of guilt and moves him to wait for divine pardon with hope inspired by
faith in Yahweh's word, i.e. the covenant. A rich metaphor, twice
repeated, expands the concept of trustful waiting.
The image of a watchman waiting for the morning suggests that the psalmist
could have been a member of the temple guard, one of the two groups of
Levites whose task it was to protect the sanctity of the temple precincts
and its treasures from nocturnal infiltrators and thieves. Guards on the
city walls or watching a sleeping caravan could also have been the source
of the metaphor. Anyone who has stood a night watch knows how long the
hours seem before dawn breaks.
In the closing verses, the poet again expresses the faith of the community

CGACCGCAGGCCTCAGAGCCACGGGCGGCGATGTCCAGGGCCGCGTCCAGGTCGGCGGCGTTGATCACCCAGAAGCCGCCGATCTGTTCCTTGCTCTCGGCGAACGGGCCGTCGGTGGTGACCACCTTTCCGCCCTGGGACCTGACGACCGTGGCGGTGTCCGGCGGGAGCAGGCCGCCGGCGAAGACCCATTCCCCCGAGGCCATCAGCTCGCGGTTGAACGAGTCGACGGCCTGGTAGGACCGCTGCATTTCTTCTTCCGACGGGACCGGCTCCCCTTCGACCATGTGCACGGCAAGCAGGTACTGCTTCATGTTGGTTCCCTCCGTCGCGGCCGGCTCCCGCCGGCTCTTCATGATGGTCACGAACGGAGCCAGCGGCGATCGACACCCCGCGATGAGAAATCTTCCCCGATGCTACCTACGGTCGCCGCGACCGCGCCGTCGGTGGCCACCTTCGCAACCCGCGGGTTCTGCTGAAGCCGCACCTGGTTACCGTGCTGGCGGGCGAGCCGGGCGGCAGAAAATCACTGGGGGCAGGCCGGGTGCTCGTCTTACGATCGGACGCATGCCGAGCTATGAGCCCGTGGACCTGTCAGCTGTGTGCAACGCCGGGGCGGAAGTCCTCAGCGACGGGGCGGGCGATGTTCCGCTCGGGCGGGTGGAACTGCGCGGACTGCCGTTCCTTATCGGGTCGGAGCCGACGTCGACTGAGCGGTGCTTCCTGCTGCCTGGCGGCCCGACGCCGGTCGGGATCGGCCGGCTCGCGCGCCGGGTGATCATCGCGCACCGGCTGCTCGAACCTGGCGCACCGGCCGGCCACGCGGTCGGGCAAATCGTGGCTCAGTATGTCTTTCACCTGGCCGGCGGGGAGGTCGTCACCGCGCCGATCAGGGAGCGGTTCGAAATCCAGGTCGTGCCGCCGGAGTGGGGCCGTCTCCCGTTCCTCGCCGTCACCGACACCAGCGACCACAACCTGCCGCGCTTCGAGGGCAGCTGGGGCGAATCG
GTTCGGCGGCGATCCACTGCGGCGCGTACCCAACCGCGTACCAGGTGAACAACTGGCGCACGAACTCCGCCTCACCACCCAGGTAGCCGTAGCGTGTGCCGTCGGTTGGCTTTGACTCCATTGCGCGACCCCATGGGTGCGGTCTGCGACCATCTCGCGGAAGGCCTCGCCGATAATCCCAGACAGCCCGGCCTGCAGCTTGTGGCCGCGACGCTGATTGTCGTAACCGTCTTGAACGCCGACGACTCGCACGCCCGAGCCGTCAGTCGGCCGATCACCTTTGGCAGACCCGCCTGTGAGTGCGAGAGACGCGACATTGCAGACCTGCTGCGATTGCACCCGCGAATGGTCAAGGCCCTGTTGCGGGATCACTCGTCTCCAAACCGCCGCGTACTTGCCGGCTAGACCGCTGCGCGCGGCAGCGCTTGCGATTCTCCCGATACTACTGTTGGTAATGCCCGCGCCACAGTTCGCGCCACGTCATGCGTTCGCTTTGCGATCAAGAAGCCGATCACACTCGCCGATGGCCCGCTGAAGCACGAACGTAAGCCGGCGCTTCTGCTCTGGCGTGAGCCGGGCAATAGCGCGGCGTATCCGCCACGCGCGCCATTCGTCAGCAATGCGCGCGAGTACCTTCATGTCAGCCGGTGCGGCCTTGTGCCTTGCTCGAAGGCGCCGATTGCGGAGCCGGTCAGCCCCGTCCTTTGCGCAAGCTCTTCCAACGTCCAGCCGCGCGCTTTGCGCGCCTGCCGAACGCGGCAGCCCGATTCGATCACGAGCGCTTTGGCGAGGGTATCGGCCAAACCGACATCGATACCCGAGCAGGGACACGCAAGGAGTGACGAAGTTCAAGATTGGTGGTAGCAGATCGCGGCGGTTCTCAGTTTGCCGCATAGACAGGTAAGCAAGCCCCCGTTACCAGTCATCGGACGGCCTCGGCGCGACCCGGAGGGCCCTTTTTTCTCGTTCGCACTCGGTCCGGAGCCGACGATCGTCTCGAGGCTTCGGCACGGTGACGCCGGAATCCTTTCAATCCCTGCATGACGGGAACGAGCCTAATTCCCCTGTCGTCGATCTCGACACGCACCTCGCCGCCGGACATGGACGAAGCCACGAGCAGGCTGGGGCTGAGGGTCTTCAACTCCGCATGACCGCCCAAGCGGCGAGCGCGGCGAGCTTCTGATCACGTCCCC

in Yahweh's steadfast love and power to redeem as had frequently happened
throughout Israel's history. The need to be reconciled thus receives
universal application resting on Yahweh's historical deliverance of Israel
according to the covenant promise.
ROMANS 8:6-11 Paul discusses two levels of existence or two principles of
life: the physical which will end when our physical resources are
exhausted; and the spiritual with the ongoing assurance of eternal life.
It is difficult for us who have a relatively comfortable existence with
moderately effective support systems to contemplate exactly what Paul meant
by this contrast. We find it all to easy "to set our minds on the flesh"
and leave whatever lies beyond to theological argument.
In many respects, Paul may have been recalling the two ways of life the
Deuteronomists had set before Israel: the way of life and the way of death.
But the Deuteronomists emphasized obedience to the law of the covenant as
the means of assuring the Israelites a life of security in the land
promised to their patriarchal ancestors forever (Deut. 30:19-20). It is
here that Paul differed with his ancestral tradition. He had a totally
different scenario in mind. Life focussed only on this world and on